While movies in the Marvel Cinematic Universe do a great job of having the comics come to life, nothing beats animation. The way that they can bring something to life without reaching the uncanny valley is fascinating to watch. It’s exciting seeing Marvel’s What If…? tackle Doctor Strange as its trippy visuals going into the animation realm is spellbinding to see. Combine that with some of the most tragic stories in the MCU, and it’s an episode that you won’t forget anytime soon.
Story: A Fixed Point in Time
The timeline we focus on is all about the Sorcerer Supreme, and what if he loses his heart than his hands in the accident. The heart is, in this case, Christine Palmer, as in this timeline, they were still dating at the start of the movie. It brings up a flaw from Doctor Strange that doesn’t make sense for this episode, and it was the usage of Christine in the movie. The movie gave Rachel McAdams very little to do as her character wasn’t really in it for that long. If you took Claire out of the movie, the changes wouldn’t be that drastic as it’s not a key piece.
Take Pepper Potts in the Iron Man series as an example. The audience cares about her because the movie develops her and roots in her relationship with Tony Stark. So, imagine if Tony loses Pepper; it will have a huge impact on the audience. Despite all that, the episode does a good amount of lifting in making you believe that these two love each other. It’s effective in terms of seeing Christine’s death and the journey that Strange goes on. We’re given a short montage of the movie’s events as now it’s taken place years after her death, and he still has the Eye of Agamotto. It naturally leads to Strange using it to save Christine, but it’s soon realized that it’s a fixed point.
This is where we really feel for this relationship because it ends in tragedy either way. Strange even tries to ghost her but soon finds out that her apartment building exploded. These events leave Strange down a dark path to bend a fixed point from happening. The episode turns into a tragedy as Strange tries to get as much power as possible. We soon find out that the Ancient One actually split Dr. Strange into two as each one goes down different paths. It becomes a battle of Doctor vs. Doctor and makes for one of the most compelling scenes in the MCU. We go into dark places without giving things away; let’s say it doesn’t land on a hopeful note.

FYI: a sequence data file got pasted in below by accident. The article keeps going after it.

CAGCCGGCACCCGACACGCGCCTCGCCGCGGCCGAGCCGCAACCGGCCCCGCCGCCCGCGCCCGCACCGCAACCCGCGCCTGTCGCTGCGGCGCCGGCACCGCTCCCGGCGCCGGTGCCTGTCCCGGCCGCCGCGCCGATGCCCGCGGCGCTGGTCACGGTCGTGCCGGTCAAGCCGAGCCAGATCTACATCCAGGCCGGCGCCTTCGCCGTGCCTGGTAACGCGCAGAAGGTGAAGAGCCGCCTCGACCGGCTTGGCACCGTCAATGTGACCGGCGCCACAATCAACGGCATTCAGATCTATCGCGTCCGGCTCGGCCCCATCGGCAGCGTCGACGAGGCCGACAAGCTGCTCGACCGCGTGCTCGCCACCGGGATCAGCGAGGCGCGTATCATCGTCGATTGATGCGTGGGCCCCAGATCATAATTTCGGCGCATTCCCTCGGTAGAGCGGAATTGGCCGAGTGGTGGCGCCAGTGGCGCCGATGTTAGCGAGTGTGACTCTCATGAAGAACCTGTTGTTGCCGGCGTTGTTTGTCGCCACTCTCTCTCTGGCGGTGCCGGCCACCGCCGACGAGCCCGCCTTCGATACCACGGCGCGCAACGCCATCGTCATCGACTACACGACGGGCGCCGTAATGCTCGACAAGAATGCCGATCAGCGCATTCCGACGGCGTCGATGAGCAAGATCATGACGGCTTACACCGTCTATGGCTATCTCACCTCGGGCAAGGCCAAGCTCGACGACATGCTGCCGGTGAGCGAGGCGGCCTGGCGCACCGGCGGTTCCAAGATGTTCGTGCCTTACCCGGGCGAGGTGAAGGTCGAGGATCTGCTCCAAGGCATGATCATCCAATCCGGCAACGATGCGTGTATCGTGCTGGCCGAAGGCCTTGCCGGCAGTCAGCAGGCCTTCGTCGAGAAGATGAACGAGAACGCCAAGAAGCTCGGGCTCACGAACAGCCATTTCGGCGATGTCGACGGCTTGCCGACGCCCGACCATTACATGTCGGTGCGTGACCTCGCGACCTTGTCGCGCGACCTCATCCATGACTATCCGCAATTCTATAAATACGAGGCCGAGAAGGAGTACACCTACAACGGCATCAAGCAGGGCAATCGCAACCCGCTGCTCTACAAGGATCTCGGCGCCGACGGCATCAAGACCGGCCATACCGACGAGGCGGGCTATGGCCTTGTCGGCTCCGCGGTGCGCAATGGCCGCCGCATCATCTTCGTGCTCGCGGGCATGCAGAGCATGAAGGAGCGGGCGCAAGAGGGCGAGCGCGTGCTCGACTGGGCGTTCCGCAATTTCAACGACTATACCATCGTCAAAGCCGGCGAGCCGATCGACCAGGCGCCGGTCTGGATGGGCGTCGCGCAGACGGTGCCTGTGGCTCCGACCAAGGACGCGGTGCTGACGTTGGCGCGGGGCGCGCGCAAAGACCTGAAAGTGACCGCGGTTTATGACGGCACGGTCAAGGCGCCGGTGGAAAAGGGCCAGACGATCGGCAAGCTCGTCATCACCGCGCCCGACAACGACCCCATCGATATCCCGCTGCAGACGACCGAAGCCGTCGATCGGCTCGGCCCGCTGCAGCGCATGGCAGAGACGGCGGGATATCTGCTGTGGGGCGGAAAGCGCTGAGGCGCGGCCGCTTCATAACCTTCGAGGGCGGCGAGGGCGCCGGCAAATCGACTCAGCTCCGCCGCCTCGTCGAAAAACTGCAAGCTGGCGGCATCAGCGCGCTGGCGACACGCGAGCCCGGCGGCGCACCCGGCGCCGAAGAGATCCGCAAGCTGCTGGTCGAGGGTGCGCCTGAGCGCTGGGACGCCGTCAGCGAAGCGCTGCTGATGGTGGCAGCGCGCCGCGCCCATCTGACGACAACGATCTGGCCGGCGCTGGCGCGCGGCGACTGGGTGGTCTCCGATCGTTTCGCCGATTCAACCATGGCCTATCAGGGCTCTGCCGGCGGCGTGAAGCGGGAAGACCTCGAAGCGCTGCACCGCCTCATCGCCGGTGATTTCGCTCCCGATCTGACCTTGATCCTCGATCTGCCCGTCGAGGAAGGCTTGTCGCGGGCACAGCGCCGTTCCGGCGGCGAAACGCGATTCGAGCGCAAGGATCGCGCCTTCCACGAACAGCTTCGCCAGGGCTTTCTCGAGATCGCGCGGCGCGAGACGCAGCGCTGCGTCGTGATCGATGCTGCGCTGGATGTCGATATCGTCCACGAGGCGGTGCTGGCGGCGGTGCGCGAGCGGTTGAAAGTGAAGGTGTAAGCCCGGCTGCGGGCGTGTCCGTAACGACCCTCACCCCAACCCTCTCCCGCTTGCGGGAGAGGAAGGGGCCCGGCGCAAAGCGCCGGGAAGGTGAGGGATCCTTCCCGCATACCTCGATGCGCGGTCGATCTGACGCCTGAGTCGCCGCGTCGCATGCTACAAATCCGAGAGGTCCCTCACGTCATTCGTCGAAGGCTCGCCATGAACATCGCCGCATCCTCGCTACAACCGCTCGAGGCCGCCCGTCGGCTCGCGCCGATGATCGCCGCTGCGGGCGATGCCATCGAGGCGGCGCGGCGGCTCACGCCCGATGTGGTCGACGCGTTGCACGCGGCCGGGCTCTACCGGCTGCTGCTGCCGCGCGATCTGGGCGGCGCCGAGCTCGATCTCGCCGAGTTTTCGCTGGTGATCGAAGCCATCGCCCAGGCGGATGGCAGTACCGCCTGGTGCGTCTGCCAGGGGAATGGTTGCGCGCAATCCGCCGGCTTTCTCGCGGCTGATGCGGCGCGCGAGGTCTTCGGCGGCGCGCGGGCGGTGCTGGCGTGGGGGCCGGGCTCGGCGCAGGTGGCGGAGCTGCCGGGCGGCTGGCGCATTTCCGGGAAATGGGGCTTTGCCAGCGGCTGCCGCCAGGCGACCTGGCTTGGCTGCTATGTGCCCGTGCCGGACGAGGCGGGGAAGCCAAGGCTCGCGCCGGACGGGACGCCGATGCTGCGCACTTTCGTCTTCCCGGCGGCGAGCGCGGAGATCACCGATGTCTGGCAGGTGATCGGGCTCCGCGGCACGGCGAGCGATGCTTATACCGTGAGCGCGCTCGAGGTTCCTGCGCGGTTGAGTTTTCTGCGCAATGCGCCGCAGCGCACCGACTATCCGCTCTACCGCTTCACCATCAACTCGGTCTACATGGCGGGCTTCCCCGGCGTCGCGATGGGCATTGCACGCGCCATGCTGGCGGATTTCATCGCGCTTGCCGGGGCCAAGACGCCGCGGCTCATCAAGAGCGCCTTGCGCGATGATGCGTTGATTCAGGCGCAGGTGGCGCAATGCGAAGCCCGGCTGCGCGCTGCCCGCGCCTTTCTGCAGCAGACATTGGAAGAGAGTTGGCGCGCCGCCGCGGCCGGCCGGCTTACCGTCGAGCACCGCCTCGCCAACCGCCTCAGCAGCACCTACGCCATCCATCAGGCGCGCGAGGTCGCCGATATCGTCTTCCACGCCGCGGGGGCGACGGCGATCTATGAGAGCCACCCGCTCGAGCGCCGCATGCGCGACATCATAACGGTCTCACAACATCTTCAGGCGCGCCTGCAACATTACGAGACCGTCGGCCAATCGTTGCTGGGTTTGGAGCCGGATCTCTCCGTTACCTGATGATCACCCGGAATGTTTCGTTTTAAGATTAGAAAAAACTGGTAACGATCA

Characters & Performances: The Tragedy of Doctor Strange
Benedict Cumberbatch does a fantastic job with playing multiple angles of Stephen Strange in a short time. We see the typical side that we’re used to seeing, and it doesn’t seem out of character. When he goes down the dark path of power, the brilliant thing is that it’s not out of left turn. Even with a short amount of time, it feels like a slow path until he meets the other Strange who didn’t try to save Christine. Benedict should have done a lot of Shakespeare works because this is the closest the MCU has gotten to a full-on tragedy.
Maybe the biggest surprise we got is how much of The Watcher we got in this episode. We usually hear him narrating the beginning and end with the occasional appearance in the background. Now, we hear him commenting on the events and the conflict of wanting to help but not interfere. As we advance, we might see more of The Watcher than just the narrator, and that’s an exciting prospect. Jeffery Wright has such a rich voice that he adds, and it’s powerful, without sounding too much like a god.
Cinematography & Sound: The MCU Opera
The usage of montages here is brilliant and showcases why we care about these events. We get two key pieces that show how far Strange will go. The first one deals with the death of Christine and Strange trying to save her. We quickly find out that no matter what he does, she will die in one way or another. It’s such a successful way to support someone who’s going through so much pain, and we kind of root for him to succeed even knowing the consequences that are ahead. Then the second montage is basically a training one, but it shows off the beautiful animation. The creatures that Stephen’s faces are so detailed that you would want to pause and marvel at them. It just escalates into something more terrifying as he absorbs their power.
The score from Laura Karpman enhances the whole episode as it becomes more out of something you would hear out of an opera. The epic scale from the music playing during the final battle is beautiful. Then it hits you with the one-hit punch of the piano playing that’ll take the wind out of you. The end credits, which just show the concept art with the score playing, are something that’ll take the wind out of you. You’ll sit with stunned silence as you process the painful beauty that’s being shown.
Editing & Pacing: A Compressed Tale
A common complaint from Marvel’s What If…? has been trying to compress so much in around 30 minutes. This story feels like the one that finally gets it right with working with what you have. We don’t know an extensive recap of Doctor Strange and have it play as the changing events. Instead, it’s a short tale of someone trying to save the love of their life, even with significant consequences on the way. It does get a little complicated with introducing another Strange into the mix.
They do have a good explanation for it, but I won’t be surprised if some people get a bit lost. The editing gets it through by showing both versions of the Sorcerer Supreme taking different paths. That style would have been cool to see even more shots like that. It would have been like a mini What If, showing the two courses for Strange.